AUGUST 15, 2007
Dozens of cities across the nation have proudly become illegal immigrant sanctuaries, but officials in one municipality are pondering the status after a Peruvian man with a felony record massacred three college-bound students.
Had authorities in Newark New Jersey contacted federal immigration officials after illegal alien Jose Carranzaâ??s first felony indictment last year he would have been deported and therefore prevented from murdering three innocent youngsters in a schoolyard this month.
Instead Carranza was released on bail, despite being charged with raping a 5-year-old girl and aggravated assault and weapons violations. This week he was charged with the gruesome execution-style murders of three college-bound students, ages 18 to 20.
The shootings evidently pushed Newark authorities to violate their sanctuary policy and contact federal immigration officials who had not been previously informed about Carranzaâ??s crime spree. If they had, Carranza would have placed in removal proceedings after his first felony arrest in October 2006.
But like a growing number of municipalities across the nation, Newark is an official illegal immigrant â??Sanctuary Cityâ? in which police cannot ask a suspect about immigration status. Other sanctuary havens include Detroit, San Francisco, Seattle, Houston and New Haven.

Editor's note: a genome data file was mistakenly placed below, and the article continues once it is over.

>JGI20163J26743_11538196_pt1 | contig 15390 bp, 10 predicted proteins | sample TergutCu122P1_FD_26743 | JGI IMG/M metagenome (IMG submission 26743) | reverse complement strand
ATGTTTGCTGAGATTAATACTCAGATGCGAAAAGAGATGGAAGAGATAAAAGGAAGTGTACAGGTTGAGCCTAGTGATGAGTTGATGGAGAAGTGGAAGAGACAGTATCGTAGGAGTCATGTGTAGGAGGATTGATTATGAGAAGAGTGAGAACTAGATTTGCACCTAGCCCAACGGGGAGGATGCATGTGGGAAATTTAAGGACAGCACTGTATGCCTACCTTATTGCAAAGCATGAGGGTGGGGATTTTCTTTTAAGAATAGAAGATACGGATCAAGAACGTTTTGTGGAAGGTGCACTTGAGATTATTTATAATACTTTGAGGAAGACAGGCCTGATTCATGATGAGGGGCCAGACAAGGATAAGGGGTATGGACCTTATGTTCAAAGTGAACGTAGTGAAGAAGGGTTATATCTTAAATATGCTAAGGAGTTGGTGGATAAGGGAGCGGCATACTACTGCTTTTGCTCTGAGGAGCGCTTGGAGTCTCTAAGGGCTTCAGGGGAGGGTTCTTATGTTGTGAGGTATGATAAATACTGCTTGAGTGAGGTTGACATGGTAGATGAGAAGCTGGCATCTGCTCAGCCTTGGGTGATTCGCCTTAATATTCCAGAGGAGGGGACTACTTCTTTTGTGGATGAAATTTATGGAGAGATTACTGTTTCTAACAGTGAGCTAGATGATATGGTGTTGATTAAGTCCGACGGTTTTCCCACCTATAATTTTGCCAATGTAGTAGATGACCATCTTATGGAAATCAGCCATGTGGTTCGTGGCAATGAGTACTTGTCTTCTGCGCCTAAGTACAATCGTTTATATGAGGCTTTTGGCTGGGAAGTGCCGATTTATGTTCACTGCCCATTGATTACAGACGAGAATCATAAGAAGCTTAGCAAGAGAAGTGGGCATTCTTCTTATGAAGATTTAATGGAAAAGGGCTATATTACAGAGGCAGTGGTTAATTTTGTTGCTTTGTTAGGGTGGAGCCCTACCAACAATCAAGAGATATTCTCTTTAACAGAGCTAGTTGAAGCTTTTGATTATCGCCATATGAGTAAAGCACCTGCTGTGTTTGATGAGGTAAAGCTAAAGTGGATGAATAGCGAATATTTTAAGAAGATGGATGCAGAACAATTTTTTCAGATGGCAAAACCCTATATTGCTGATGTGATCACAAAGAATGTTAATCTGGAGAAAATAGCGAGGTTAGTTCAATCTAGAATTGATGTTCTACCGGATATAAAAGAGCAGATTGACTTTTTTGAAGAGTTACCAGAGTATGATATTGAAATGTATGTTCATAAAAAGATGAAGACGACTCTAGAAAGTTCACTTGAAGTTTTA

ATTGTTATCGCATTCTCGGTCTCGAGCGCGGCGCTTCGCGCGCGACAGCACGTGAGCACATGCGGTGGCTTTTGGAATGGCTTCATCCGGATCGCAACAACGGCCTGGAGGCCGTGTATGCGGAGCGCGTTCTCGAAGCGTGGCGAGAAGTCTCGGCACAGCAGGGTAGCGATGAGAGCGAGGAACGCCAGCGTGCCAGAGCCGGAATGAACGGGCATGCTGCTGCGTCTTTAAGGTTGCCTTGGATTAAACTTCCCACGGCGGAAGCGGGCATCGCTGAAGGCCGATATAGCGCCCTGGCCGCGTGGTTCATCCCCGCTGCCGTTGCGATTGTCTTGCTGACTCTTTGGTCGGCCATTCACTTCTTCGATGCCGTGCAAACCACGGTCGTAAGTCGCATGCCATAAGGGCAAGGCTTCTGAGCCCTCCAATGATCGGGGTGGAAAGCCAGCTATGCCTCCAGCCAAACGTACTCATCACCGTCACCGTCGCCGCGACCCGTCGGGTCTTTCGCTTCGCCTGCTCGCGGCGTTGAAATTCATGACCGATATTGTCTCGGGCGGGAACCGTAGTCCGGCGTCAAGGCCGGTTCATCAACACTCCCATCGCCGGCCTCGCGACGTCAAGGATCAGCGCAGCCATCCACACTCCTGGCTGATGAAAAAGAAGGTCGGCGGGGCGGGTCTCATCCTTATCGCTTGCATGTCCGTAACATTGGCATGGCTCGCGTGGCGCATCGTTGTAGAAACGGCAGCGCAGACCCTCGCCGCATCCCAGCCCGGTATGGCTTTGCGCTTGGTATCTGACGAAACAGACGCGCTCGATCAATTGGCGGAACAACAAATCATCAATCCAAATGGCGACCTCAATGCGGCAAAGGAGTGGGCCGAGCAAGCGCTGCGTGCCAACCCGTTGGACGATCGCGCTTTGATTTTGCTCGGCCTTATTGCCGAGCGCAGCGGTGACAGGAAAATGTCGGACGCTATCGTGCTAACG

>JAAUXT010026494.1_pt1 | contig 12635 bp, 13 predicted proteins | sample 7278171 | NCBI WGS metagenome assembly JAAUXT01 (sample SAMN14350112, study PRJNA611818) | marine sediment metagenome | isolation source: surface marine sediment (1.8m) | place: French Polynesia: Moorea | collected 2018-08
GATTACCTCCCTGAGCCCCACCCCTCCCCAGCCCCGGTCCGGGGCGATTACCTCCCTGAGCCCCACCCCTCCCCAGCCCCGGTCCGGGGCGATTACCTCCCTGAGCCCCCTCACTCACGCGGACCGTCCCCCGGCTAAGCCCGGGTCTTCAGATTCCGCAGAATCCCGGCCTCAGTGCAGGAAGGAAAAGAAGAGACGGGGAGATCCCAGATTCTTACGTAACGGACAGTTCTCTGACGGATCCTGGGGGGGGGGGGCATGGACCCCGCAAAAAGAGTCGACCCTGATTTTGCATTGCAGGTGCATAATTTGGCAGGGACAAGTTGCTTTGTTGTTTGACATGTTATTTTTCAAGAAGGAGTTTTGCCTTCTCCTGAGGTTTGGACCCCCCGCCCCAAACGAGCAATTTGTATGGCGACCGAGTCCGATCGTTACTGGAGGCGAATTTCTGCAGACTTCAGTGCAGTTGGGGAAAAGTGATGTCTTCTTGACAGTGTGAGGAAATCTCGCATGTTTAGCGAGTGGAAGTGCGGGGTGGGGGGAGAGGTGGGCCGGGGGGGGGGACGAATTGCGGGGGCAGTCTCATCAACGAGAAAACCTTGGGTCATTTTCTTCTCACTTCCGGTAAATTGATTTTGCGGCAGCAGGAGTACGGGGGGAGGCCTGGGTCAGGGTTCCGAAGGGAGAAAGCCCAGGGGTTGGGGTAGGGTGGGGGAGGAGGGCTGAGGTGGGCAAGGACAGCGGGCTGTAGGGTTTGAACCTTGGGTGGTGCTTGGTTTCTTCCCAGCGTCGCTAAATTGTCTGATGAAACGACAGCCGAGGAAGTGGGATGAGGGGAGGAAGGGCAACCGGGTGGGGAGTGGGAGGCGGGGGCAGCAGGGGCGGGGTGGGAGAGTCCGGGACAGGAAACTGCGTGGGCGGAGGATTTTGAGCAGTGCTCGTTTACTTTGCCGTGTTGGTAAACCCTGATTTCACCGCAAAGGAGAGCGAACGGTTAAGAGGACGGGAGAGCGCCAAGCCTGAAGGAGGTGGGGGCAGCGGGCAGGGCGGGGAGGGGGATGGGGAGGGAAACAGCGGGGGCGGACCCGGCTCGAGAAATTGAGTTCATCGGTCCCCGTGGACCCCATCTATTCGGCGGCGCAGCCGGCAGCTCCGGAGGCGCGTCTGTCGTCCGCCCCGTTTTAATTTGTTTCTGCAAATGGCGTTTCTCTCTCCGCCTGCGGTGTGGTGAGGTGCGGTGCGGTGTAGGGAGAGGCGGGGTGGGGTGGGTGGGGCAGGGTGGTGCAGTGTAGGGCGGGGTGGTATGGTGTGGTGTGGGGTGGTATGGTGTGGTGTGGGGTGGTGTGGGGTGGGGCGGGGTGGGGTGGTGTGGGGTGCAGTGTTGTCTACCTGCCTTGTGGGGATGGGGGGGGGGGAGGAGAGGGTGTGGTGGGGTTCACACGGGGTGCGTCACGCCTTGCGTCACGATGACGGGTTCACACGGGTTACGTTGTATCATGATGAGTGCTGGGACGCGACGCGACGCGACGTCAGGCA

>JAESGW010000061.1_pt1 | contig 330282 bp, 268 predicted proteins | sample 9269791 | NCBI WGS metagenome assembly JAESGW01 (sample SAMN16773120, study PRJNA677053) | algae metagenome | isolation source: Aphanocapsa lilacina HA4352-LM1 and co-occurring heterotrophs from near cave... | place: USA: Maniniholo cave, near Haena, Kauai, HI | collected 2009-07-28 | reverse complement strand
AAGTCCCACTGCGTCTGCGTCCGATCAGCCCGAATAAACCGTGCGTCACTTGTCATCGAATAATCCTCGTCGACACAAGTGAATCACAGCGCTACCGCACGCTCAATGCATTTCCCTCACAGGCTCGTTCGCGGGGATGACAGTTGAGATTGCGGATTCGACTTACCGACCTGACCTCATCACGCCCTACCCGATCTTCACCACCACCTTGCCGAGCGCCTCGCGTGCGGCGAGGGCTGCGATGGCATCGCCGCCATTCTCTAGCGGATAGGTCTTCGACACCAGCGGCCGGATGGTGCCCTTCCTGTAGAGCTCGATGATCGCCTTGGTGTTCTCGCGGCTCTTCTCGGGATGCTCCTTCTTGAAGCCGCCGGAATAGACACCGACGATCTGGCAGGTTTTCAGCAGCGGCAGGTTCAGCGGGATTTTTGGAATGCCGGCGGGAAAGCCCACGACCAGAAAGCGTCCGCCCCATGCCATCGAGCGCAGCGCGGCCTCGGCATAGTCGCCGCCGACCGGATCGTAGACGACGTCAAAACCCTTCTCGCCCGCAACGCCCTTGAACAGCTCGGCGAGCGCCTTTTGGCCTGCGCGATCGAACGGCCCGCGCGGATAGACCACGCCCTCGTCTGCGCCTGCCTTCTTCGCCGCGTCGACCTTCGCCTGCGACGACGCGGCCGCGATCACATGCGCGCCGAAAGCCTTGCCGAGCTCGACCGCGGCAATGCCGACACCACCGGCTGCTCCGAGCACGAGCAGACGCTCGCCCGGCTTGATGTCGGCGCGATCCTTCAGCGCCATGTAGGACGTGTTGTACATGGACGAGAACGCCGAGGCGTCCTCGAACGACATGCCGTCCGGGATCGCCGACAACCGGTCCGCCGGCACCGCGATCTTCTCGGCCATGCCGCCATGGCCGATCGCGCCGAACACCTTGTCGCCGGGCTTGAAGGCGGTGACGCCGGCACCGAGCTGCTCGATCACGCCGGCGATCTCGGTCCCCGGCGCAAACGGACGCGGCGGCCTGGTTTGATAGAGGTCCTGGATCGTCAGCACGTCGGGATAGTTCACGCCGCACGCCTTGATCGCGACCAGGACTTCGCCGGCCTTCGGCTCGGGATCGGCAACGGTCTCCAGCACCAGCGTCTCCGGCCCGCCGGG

Some states–such as Alaska, Oregon and New Jersey–actually have blanket sanctuary laws. In fact, New Jersey passed legislation in 2006 that bars law enforcement agencies throughout the Garden State from asking about immigration status.
After the measure blew up in their collective faces with this horrific case, lawmakers are reconsidering the consequences. Now a Newark city councilman wants to sponsor legislation urging local police to call immigration authorities upon arresting undocumented aliens because it â??helps law enforcement go after bad people in our community.â?
One newspaper editorial suggests that illegal immigrants charged with serious crimes such as rape and murder should not ever be release on bail. It also urges county prosecutors to notify federal immigration officials of adjudicated illegal aliens whether or not they get convicted.
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